Dr. Ahmed Ghazi, a urologist and director of the simulation innovation lab at the University of Rochester (N.Y.) Medical Center, once thought autonomous robotic surgery wasn’t possible. He changed his mind after seeing a research group successfully complete a running suture on one of his lab’s tissue models with an autonomous robot.
It was surprisingly precise—and impressive, Ghazi said. But “what’s missing from the autonomous robot is the judgment,” he said. “Every single patient, when you look inside to do the same surgery, is very different.” Ghazi suggested thinking about autonomous surgical procedures like an airplane on autopilot: the pilot’s still there. “The future of autonomous surgery is there, but it has to be guided by the surgeon,” he said.
It’s also a matter of ensuring AI surgical systems are trained on high-quality and representative data, experts say. Before implementing any AI product, providers need to understand what data the program was trained on and what data it considers to make its decisions, said Dr. Andrew Furman, executive director of clinical excellence at ECRI. What data were input for the software or product to make a particular decision must also be weighed, and “are those inputs comparable to other populations?” he said.
To create a model capable of making surgical decisions, developers need to train it on thousands of previous surgical cases. That could be a long-term outcome of using AI to analyze video recordings of surgical procedures, said Dr. Tamir Wolf, co-founder and CEO of Theator, another company that does just that.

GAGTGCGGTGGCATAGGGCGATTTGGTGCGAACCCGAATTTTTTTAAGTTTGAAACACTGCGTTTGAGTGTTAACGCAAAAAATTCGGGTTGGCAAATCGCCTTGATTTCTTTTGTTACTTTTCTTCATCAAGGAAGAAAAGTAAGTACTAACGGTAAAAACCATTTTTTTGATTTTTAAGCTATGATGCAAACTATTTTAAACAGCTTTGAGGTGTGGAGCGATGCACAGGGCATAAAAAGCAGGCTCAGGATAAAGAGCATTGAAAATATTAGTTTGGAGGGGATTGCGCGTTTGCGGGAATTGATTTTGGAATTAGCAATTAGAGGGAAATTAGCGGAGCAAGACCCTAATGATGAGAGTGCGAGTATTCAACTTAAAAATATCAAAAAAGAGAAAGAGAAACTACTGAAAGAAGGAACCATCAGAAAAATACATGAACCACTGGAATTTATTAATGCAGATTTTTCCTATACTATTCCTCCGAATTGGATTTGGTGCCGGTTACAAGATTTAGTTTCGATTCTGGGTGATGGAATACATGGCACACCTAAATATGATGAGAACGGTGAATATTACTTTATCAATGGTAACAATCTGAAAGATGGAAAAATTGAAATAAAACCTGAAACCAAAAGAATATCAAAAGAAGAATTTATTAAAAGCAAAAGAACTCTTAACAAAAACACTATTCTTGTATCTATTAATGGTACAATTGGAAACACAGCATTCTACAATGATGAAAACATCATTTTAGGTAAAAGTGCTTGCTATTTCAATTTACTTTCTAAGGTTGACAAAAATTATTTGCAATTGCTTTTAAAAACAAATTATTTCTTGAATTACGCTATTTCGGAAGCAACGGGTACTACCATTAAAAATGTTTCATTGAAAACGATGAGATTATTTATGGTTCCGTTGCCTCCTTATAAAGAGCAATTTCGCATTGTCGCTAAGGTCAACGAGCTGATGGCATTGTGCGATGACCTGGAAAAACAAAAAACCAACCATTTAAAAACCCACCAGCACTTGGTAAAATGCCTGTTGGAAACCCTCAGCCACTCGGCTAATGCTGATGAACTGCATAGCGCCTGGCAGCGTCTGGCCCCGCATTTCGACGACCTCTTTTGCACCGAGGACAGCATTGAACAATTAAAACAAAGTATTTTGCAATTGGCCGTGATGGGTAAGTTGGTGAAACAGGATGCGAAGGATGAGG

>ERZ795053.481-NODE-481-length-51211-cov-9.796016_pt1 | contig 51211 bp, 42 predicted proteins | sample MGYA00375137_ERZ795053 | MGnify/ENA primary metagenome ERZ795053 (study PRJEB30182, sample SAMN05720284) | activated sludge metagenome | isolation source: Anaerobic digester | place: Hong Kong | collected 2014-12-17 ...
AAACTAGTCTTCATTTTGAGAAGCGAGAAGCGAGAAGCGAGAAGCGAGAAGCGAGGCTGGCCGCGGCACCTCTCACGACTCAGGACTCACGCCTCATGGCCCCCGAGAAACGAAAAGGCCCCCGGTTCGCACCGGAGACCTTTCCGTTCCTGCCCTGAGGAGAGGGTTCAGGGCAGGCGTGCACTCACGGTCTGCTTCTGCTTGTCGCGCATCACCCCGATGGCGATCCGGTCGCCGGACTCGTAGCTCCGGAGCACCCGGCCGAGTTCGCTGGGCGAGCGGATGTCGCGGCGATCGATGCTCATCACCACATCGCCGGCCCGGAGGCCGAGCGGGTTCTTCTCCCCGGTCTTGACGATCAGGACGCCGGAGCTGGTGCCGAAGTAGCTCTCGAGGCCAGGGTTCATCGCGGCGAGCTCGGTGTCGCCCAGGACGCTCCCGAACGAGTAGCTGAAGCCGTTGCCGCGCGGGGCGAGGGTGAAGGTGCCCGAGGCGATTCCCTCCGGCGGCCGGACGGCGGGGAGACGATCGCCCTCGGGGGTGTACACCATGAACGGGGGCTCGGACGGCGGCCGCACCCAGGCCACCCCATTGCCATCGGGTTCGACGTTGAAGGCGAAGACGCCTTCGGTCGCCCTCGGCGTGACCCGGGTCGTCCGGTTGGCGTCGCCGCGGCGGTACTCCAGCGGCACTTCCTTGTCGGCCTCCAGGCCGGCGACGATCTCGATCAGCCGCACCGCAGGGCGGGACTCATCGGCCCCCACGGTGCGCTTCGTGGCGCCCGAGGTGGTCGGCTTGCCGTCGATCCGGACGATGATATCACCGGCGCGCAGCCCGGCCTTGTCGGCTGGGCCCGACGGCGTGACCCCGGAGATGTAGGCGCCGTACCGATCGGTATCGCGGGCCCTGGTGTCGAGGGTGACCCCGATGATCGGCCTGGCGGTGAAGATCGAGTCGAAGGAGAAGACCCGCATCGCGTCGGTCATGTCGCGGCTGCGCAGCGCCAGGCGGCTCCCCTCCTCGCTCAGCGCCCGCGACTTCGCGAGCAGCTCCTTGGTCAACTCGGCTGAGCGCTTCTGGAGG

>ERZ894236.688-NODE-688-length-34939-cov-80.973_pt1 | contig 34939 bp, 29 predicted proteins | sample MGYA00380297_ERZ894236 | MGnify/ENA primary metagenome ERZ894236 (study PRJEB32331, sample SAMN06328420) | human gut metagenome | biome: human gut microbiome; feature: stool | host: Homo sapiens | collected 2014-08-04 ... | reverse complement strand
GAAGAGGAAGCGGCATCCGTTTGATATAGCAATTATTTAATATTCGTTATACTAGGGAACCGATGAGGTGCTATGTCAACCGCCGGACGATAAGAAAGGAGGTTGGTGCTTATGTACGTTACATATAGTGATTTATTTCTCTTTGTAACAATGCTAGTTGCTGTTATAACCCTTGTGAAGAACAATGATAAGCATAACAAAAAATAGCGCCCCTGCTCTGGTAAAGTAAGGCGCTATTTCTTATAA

While the company’s current product is designed to help surgeons prepare for a procedure and review their performance, its vision is to use insights from that data to underpin real-time decision support and, eventually, autonomous surgical systems.
UC San Diego Health is using a video-analysis tool developed by Digital Surgery, an AI and analytics company Medtronic acquired earlier this year. The acquisition is part of Medtronic’s strategy to bolster its AI capabilities, said Megan Rosengarten, vice president and general manager of surgical robotics at Medtronic.
“There’s a lot of places where we’re going to build upon that,” Rosengarten said. She described a likely evolution from AI providing recommendations for nonclinical workflows, to offering intra-operative clinical decision support, to automating aspects of nonclinical tasks, and possibly to automating aspects of clinical tasks.
Autonomous surgical robots aren’t a specific end goal Medtronic is aiming for, she said, though the company’s current work could serve as building blocks for automation.
Intuitive Surgical, creator of the da Vinci system, isn’t actively looking to develop autonomous robotic systems, according to Brian Miller, the company’s senior vice president and general manager for systems, imaging and digital. Its AI products so far use the technology to create 3D visualizations from images and extract insights from how surgeons interact with the company’s equipment.
To develop an automated robotic product, “it would have to solve a real problem” identified by customers, Miller said, which he hasn’t seen. “We’re looking to augment what the surgeon or what the users can do,” he said.